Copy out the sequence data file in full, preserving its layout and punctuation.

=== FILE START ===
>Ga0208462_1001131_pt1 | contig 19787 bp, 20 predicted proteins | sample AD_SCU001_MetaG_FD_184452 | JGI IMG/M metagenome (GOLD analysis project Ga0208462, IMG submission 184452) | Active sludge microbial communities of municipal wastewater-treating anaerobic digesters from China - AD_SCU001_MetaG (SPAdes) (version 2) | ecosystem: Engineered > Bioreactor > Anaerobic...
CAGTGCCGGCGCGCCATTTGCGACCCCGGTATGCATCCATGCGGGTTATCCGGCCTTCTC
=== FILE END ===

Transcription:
>Ga0208462_1001131_pt1 | contig 19787 bp, 20 predicted proteins | sample AD_SCU001_MetaG_FD_184452 | JGI IMG/M metagenome (GOLD analysis project Ga0208462, IMG submission 184452) | Active sludge microbial communities of municipal wastewater-treating anaerobic digesters from China - AD_SCU001_MetaG (SPAdes) (version 2) | ecosystem: Engineered > Bioreactor > Anaerobic...
CAGTGCCGGCGCGCCATTTGCGACCCCGGTATGCATCCATGCGGGTTATCCGGCCTTCTC